In 2012 there was an article in VitaHound titled: Taurine Supplements are Usually Required in Present Day Dog Diets. Yes, as far back at 2012 the word was out – no diet has adequate taurine to match the stress and inflammation that dogs are dealing with.
Why do dogs have inflammation and stress?
Inflammation and stress are related to adrenal gland function, aldosterone production, sodium retention, loss of potassium, calcium, and magnesium, inadequate levels of choline, taurine, inositol, vitamin A and E. Basically inadequate availability of whole food minerals, vitamins, and amino acids.
Other factors that can influence this includes:
- Glyphosate – commonly known as Roundup – blocks and binds minerals from being available to the body. Even if it is in the food it may not get to the cells.
- Herbicides and pesticides can leach calcium out of the cells.
- Processed foods – the protein is no longer real meat. It has been treated so that the quality content of what was meat is not the same. The body does not digest it as it would unprocessed protein. And meat is a major source of taurine.
- Toxins in the environment getting into the body can interfere with metabolism.
- Busy lives, upset routines, mental stress.
Benefits of taurine
It is one of the most plentiful amino acids in the body and thus provides many benefits. Potassium is an important mineral needed by the body for balancing acids, nerve impulse transmission, and enzymatic reactions. Taurine helps the cells to hold onto the needed potassium. Managing this in the tissues of the heart along with helping to control the heart beat makes it one of the most important amino acids in the heart.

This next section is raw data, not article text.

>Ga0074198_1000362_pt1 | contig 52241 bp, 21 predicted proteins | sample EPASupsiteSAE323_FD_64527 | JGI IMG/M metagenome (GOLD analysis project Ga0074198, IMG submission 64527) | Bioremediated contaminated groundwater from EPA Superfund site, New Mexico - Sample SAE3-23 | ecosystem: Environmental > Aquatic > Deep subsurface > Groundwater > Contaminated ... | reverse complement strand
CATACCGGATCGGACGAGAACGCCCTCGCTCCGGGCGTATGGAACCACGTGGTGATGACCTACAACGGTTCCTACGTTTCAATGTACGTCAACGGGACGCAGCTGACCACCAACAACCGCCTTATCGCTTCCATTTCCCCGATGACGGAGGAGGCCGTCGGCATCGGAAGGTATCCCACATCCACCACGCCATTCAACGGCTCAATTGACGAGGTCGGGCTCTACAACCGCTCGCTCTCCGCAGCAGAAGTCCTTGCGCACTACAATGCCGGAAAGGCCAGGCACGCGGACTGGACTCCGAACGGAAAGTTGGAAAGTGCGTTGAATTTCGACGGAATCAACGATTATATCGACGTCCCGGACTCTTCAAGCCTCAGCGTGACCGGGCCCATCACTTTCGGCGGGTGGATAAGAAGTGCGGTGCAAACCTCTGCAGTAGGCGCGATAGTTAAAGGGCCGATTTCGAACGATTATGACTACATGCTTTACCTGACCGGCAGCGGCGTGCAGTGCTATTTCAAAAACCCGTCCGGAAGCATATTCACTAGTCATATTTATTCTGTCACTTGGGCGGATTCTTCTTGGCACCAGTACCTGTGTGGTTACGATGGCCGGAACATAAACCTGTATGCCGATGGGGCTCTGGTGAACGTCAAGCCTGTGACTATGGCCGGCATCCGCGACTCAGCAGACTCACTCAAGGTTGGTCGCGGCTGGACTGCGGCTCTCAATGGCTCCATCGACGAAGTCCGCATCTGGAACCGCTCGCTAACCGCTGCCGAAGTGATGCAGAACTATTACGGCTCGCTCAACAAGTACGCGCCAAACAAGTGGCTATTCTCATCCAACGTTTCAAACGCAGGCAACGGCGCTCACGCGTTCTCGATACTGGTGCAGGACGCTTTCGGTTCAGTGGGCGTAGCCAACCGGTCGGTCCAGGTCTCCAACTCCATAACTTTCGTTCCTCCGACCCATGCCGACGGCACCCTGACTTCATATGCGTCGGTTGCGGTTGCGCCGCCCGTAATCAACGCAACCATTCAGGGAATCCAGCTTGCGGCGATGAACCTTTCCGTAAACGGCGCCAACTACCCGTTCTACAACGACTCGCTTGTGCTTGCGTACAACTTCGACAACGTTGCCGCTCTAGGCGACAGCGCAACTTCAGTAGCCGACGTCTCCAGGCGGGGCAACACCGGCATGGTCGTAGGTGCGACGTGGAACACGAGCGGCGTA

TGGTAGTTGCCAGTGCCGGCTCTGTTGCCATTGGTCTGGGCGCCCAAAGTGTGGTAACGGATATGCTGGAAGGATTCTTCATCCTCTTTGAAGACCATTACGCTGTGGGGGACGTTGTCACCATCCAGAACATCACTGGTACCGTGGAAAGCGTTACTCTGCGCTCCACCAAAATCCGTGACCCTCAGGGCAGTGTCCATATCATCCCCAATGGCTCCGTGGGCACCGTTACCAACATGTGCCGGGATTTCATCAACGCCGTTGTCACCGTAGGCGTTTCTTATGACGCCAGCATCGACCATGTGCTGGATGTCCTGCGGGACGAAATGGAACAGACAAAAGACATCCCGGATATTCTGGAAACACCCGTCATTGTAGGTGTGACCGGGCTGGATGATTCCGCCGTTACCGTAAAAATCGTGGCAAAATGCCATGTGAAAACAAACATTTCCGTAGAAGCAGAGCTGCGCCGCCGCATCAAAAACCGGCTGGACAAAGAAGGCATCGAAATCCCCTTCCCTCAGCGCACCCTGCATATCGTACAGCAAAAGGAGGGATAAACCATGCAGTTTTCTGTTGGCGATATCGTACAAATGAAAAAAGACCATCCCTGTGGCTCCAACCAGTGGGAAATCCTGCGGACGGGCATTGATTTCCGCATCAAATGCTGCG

It is also involved in the control of the release of neurotransmitters in the brain. This is believed to help prevent epileptic seizures. By helping to control cholesterol in the bile it is very effective in averting gallstones. Also being very high in white blood cells it promotes a proper immune system.
How to ensure your dog is getting Taurine
Taurine is found naturally in milk, meat, fish, eggs, and sea vegetables such as kelp and seaweed. As for meat (not meat meal or by-products) mice have three times more taurine than chicken, next highest beef, followed distantly by lamb. Kelp is a good supplement source since it contains all 21 amino acids and is also rich in minerals and many vitamins. Adding the needed taurine to your dog’s diet is reasonably safe with a natural supplement. Dosages range from 200mg to 2000mg per day best taken 2 to 3 times a day.Using a Checkpup at home test you’ll receive a comprehensive report analyzing 20 essential areas of your pup’s nutritional and functional health including diet and supplement recommendations. This knowledge will empower you to start your pup on the path to healing and prevention of future disease.
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